The Brownian Ratchet stood up to a lot of scrutiny before it was finally shown why it would not work as a perpetual motion machine, but it seems weird to me that all of that was necessary. If the particles hitting the paddle caused it to move they would lose energy and slow down. Because of this there is a finite amount of work that the system can do which would make it not a perpetual motion machine. Why is it necessary to show that the pawl undergoes Brownian motion to prove that it won't work?
Most proposed perpetual-motion machines are perpetual motion machines of the first kind (that is, they violate the First Law of Thermodynamics, conservation of energy). It's easy to understand why these shouldn't work, and the missing energy source (or the fact that the machine isn't really perpetual) can usually be found quickly.
The Brownian Ratchet is an example of the less-common perpetual motion machine of the second kind. It apparently violates the Second Law of Thermodynamics (entropy in an isolated system cannot decrease), in this case, by generating motion directly from a heat source. Entropy is a much harder concept to understand than energy (it can be thought of as a measure of the "sameness" of the universe), and working out why the Brownian Ratchet doesn't work requires complicated statistical-mechanics calculations.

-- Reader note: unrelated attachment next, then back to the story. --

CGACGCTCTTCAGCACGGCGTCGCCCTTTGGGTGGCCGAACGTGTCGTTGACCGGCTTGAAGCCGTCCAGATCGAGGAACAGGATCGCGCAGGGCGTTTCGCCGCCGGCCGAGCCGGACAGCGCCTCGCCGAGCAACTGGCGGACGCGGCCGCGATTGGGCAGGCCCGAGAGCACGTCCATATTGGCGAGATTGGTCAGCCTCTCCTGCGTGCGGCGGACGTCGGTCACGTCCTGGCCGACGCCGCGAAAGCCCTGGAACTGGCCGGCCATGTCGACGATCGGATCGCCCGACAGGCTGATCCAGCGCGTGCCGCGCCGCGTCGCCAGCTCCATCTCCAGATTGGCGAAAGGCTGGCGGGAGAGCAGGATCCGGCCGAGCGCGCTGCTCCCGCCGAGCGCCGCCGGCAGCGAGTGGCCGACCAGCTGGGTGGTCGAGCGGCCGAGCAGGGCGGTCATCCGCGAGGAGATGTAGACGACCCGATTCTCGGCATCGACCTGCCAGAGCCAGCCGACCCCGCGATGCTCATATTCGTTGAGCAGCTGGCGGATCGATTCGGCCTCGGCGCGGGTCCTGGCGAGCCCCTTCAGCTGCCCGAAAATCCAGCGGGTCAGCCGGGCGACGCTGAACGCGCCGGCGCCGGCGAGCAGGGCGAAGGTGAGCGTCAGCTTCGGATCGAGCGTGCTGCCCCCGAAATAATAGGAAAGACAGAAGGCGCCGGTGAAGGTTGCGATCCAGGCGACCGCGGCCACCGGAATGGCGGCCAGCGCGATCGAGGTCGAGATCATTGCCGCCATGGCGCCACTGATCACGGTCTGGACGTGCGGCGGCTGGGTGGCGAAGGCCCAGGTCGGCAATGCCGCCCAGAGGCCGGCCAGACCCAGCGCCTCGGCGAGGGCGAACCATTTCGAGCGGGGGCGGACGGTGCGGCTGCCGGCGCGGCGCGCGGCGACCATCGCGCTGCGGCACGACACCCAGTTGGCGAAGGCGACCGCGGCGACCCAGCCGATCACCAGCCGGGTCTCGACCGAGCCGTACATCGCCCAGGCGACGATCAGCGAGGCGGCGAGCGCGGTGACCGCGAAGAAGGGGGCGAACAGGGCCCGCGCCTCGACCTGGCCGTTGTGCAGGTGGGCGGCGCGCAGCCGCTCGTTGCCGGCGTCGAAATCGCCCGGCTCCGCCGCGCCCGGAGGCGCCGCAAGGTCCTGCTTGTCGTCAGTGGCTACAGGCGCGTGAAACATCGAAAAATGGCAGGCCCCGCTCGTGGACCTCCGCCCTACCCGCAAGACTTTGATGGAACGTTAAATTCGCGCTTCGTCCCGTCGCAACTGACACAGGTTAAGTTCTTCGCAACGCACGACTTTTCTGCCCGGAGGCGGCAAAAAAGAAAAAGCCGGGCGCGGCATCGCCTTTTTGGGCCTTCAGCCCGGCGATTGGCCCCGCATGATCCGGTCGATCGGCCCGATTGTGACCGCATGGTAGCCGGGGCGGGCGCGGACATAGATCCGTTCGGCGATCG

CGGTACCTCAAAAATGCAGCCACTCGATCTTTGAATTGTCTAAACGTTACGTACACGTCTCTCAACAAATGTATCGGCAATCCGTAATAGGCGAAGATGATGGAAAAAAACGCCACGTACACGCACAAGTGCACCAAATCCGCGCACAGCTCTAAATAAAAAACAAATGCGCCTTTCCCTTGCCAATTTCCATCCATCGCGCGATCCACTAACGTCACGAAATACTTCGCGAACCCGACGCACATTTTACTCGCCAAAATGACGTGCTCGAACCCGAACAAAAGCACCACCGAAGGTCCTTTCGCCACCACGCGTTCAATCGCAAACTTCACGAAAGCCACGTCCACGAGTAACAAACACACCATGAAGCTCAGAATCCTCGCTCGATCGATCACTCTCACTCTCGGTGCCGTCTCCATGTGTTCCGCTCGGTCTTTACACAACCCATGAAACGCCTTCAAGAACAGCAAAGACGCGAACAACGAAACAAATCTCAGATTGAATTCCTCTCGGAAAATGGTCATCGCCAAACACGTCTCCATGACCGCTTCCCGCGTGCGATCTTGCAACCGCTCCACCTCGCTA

The key thing to remember when analyzing the Brownian Ratchet is that the Second Law applies to isolated systems as a whole. The paddles aren't isolated from the pawl; a correct analysis needs to take into account the whole paddle/pawl/working fluid system. If you do this, you'll find that, over time, the entropy decrease from molecules hitting the paddles is exactly offset by the entropy increase from molecules hitting the pawl or the pawl's own thermal motion, letting the paddles slip backwards.
Here is another reason why a ratchet should not work: it would define a directional arrow of time even in thermal equilibrium.
To see this look at the modified ratchet in the graph (the triangular piece is attached to a spring). the brownian particle would move easier to the right as it can push the triangular piece down, but if it is at the right and tries to move to the left it will be stopped by the vertical surface (no way to push it down). Our intuition tells us that the particle then will circulate clockwise, even in thermal equilibrium. This defines an arrow of time: you can tell if a movie is shown in reverse. Which cannot be true.